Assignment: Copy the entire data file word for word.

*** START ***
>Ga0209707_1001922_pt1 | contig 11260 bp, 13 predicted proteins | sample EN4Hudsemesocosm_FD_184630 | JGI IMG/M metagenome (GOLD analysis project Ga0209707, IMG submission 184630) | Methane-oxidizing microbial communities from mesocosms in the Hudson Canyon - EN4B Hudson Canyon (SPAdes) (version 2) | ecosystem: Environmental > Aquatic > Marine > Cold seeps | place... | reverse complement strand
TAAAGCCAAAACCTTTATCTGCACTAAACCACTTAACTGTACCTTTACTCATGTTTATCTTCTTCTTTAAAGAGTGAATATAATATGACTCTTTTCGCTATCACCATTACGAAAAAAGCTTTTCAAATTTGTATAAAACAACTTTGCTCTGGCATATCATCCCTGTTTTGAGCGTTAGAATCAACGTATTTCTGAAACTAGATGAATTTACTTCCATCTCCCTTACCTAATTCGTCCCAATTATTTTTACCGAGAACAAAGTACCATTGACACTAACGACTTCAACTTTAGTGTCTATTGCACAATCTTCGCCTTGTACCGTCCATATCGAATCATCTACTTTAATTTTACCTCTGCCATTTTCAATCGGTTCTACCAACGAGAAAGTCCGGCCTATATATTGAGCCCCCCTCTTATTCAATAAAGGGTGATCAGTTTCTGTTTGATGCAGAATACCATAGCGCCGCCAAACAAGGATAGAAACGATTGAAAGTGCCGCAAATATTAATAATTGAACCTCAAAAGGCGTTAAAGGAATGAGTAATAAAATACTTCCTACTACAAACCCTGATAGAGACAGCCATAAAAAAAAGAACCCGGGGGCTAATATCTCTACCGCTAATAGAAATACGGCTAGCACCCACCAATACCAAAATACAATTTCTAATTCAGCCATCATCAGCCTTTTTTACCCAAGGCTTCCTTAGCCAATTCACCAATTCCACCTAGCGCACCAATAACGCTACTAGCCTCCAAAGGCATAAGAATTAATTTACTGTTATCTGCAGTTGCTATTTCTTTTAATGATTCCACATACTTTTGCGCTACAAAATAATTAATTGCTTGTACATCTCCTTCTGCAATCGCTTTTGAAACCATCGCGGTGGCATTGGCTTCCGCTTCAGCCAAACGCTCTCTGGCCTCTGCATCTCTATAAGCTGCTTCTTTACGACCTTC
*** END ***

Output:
>Ga0209707_1001922_pt1 | contig 11260 bp, 13 predicted proteins | sample EN4Hudsemesocosm_FD_184630 | JGI IMG/M metagenome (GOLD analysis project Ga0209707, IMG submission 184630) | Methane-oxidizing microbial communities from mesocosms in the Hudson Canyon - EN4B Hudson Canyon (SPAdes) (version 2) | ecosystem: Environmental > Aquatic > Marine > Cold seeps | place... | reverse complement strand
TAAAGCCAAAACCTTTATCTGCACTAAACCACTTAACTGTACCTTTACTCATGTTTATCTTCTTCTTTAAAGAGTGAATATAATATGACTCTTTTCGCTATCACCATTACGAAAAAAGCTTTTCAAATTTGTATAAAACAACTTTGCTCTGGCATATCATCCCTGTTTTGAGCGTTAGAATCAACGTATTTCTGAAACTAGATGAATTTACTTCCATCTCCCTTACCTAATTCGTCCCAATTATTTTTACCGAGAACAAAGTACCATTGACACTAACGACTTCAACTTTAGTGTCTATTGCACAATCTTCGCCTTGTACCGTCCATATCGAATCATCTACTTTAATTTTACCTCTGCCATTTTCAATCGGTTCTACCAACGAGAAAGTCCGGCCTATATATTGAGCCCCCCTCTTATTCAATAAAGGGTGATCAGTTTCTGTTTGATGCAGAATACCATAGCGCCGCCAAACAAGGATAGAAACGATTGAAAGTGCCGCAAATATTAATAATTGAACCTCAAAAGGCGTTAAAGGAATGAGTAATAAAATACTTCCTACTACAAACCCTGATAGAGACAGCCATAAAAAAAAGAACCCGGGGGCTAATATCTCTACCGCTAATAGAAATACGGCTAGCACCCACCAATACCAAAATACAATTTCTAATTCAGCCATCATCAGCCTTTTTTACCCAAGGCTTCCTTAGCCAATTCACCAATTCCACCTAGCGCACCAATAACGCTACTAGCCTCCAAAGGCATAAGAATTAATTTACTGTTATCTGCAGTTGCTATTTCTTTTAATGATTCCACATACTTTTGCGCTACAAAATAATTAATTGCTTGTACATCTCCTTCTGCAATCGCTTTTGAAACCATCGCGGTGGCATTGGCTTCCGCTTCAGCCAAACGCTCTCTGGCCTCTGCATCTCTATAAGCTGCTTCTTTACGACCTTC